The market has woken up to the risk of recession, which should be viewed as a healthy development.

Sharp stock market declines like we’ve seen this month can be challenging and create potential hardships for investors who have a short-term perspective. However, for investors with an intermediate to long-term outlook, stock market downdrafts (the S&P 500 is now down about 5% from its late-July high point) may be manageable.

It seems investors have now woken up to the risk of a recession, which we’ve been underscoring for a while. I’m actually more favorably inclined toward stocks vs. bonds now than I was in July. Bond yields are extremely low (bond prices move inversely to yields), leaving little income or price appreciation potential currently. Over the next 6 to 12 months, I think stocks are likely to outperform bonds.

Below are three reasons longer-term investors should consider adopting a contrarian view and think about recent declines as potentially a good thing:

  • Investor expectations are more realistic. Before the August slide, U.S. stocks seemed priced for perfection, which increased the potential for disappointment and volatility. Now investors recognize that the Federal Reserve may not be able to keep markets afloat and that trade tensions aren’t going away soon. Healthy markets are characterized by realism and often climb “a wall of worry.”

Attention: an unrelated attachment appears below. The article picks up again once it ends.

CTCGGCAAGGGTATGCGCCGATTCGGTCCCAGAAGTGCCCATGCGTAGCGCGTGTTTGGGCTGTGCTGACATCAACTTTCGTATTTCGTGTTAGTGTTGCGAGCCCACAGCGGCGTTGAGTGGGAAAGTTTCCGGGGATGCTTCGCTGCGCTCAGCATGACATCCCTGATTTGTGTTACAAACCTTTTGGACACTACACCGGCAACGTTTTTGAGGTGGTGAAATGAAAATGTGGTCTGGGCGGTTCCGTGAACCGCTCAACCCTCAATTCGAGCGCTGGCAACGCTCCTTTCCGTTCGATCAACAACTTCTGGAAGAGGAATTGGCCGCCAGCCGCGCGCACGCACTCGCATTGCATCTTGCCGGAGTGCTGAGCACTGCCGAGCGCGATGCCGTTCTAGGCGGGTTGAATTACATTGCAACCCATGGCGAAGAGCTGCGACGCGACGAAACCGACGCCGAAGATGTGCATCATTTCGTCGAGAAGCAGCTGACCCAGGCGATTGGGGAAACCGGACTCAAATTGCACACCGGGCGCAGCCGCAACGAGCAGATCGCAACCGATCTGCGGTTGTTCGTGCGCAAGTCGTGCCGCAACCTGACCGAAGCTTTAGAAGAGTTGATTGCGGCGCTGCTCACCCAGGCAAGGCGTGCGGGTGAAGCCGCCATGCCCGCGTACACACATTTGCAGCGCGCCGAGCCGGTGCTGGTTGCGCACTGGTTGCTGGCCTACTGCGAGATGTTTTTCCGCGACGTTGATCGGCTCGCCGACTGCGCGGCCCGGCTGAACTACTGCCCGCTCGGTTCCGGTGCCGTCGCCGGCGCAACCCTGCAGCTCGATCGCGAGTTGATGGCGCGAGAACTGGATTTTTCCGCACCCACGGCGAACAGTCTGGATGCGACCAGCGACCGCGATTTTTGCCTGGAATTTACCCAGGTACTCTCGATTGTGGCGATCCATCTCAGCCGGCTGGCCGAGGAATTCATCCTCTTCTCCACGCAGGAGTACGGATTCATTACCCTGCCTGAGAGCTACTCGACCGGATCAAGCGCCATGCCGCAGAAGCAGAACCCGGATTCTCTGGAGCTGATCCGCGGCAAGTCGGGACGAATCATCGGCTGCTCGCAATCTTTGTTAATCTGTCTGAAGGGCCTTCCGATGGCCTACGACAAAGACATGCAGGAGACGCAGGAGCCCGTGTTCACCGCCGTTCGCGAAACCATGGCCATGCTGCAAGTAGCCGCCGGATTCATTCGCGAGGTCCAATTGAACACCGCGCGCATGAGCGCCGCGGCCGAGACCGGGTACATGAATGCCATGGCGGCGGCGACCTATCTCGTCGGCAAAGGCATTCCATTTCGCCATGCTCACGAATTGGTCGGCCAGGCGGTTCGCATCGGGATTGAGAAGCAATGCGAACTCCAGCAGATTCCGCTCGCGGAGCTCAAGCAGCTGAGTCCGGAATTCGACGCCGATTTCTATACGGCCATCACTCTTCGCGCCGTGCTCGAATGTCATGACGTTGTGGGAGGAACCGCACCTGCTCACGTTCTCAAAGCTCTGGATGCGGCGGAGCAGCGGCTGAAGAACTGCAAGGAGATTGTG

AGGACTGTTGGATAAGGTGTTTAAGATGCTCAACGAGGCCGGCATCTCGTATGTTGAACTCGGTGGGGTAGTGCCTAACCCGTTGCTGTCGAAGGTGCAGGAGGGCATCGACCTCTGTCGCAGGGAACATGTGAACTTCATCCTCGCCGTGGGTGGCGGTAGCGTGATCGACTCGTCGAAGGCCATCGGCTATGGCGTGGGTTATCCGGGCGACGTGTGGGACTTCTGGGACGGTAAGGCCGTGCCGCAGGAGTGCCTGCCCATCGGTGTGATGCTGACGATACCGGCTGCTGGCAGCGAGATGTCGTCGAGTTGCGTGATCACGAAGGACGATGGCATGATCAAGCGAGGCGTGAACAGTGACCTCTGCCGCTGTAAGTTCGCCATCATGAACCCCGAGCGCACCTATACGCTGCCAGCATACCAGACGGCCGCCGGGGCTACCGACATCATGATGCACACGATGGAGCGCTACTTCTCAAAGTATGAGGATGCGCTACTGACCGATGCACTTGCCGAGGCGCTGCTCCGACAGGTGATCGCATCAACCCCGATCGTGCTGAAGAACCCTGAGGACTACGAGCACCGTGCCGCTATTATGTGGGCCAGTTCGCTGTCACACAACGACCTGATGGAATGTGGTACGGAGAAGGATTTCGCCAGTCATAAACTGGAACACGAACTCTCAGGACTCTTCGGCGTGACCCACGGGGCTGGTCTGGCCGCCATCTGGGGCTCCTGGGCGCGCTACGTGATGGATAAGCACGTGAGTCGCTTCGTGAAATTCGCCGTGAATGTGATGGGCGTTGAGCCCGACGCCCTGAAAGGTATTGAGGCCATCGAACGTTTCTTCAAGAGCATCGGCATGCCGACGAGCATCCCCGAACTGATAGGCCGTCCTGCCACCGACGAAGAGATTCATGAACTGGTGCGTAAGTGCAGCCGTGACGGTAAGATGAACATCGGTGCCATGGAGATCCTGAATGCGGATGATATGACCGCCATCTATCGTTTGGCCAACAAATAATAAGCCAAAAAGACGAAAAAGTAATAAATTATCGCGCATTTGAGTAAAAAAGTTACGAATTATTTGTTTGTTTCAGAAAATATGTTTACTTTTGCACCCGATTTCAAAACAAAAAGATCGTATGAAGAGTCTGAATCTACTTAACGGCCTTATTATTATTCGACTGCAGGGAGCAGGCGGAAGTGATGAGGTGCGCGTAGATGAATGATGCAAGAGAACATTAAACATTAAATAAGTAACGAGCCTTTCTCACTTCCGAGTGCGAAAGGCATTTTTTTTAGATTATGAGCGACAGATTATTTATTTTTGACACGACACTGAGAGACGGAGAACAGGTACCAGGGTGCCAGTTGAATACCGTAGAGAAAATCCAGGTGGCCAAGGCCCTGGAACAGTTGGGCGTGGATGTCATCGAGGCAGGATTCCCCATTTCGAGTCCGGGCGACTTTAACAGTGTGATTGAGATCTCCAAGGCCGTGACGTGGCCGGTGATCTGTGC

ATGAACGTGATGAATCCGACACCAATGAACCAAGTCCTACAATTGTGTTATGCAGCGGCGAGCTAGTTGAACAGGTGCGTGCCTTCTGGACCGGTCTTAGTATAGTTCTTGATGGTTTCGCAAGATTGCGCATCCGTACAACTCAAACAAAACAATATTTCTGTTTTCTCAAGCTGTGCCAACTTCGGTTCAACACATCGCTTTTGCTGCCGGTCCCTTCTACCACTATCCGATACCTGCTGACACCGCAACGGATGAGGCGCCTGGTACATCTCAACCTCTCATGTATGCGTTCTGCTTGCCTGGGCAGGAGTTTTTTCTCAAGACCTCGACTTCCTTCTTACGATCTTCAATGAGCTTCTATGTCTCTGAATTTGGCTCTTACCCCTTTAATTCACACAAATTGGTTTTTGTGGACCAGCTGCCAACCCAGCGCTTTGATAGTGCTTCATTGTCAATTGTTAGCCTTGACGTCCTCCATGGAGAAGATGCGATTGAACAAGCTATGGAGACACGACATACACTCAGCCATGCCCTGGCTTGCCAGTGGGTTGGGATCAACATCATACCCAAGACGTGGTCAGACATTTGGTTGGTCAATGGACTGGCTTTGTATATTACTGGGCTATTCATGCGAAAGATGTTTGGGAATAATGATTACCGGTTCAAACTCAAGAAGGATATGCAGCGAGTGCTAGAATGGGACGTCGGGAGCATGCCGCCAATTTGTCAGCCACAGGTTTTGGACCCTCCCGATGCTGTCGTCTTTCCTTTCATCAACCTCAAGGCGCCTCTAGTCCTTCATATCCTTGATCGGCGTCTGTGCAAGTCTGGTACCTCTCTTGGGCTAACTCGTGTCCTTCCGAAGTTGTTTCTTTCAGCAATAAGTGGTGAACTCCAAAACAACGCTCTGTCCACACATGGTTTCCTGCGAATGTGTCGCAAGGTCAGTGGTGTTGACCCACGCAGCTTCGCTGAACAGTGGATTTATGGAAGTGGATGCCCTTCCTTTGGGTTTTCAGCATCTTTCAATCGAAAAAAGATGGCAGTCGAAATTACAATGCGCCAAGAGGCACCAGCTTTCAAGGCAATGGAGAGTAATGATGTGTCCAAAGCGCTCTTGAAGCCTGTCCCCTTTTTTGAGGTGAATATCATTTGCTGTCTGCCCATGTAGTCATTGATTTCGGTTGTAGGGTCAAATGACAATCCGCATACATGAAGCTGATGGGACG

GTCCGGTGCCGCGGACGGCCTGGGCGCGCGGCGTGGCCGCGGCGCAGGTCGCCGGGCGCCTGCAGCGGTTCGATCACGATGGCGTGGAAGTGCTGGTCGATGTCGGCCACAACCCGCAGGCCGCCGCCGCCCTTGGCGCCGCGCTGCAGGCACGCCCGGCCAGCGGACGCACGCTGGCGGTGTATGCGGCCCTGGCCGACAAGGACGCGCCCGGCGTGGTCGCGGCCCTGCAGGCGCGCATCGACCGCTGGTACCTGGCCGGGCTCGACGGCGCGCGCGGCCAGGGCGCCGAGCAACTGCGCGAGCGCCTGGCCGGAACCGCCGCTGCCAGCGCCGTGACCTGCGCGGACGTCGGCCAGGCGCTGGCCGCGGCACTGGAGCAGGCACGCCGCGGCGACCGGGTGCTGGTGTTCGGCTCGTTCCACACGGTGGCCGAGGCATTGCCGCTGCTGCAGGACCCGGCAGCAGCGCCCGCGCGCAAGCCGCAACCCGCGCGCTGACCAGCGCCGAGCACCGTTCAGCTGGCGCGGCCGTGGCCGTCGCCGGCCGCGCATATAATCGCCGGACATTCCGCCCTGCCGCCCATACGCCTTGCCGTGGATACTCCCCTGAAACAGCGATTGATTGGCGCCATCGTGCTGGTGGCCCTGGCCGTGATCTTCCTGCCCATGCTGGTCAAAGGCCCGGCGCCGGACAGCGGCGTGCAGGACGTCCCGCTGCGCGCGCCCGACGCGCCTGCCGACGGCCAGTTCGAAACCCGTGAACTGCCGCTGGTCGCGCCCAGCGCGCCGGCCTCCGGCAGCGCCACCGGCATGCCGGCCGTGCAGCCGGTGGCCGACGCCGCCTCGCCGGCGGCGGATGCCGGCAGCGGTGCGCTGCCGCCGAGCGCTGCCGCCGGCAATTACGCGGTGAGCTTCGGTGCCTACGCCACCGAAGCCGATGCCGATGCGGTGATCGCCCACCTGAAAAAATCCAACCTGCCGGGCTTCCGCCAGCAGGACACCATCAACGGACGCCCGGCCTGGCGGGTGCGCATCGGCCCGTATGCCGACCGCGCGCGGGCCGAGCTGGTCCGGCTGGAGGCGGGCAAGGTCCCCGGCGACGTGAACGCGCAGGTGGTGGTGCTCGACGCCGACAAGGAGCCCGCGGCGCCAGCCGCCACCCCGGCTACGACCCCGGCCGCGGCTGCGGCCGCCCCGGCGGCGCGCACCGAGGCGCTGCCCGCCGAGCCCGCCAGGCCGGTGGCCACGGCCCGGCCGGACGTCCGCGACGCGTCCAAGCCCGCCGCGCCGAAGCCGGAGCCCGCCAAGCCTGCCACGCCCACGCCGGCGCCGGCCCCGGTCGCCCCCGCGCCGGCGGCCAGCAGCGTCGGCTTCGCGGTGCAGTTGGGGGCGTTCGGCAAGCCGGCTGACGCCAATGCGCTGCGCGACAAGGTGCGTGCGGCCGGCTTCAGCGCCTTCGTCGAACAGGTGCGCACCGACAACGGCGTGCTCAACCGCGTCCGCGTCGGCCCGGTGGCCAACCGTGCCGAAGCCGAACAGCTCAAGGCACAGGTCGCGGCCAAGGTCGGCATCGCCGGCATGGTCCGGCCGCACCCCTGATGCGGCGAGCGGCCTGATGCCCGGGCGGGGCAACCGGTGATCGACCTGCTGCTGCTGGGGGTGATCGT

• Earnings estimates will likely be recalibrated. With second-quarter earnings season concluding, data show that year-over-year profitability will be negative for a second consecutive quarter, constituting an “earnings recession.” Current 2020 forecasts of 12% profit growth seem unachievable. I expect corporate guidance on profits to turn more conservative. Wall Street analysts, in turn, will likely ratchet back their projections. This capitulation on the earnings outlook is a key reason why I favor stocks over the intermediate term.

  • Stock prices should become more reasonable. Valuation support, which has been lacking this year, now looks to be returning to U.S. stock markets.  With the yield on the 10-year Treasury down to just 1.6%, as of Friday, the equity risk premium (a measure of the risk-reward tradeoff for owning stocks over bonds) is well above the average levels over the past 40 years. I still see risks of recession rising and recommend a cautious stance, but I suggest investors watch for signals that U.S. stocks are nearing valuation support.  

To figure out if it may be time to put more money to work in stocks, watch for what’s known as a bear steepening of the yield curve. That’s when the Fed cuts short-term rates and then long-term rates start to rise, as investors begin to think we may be on the other side of the current slowdown. That could mark the beginning of a buying opportunity for stocks.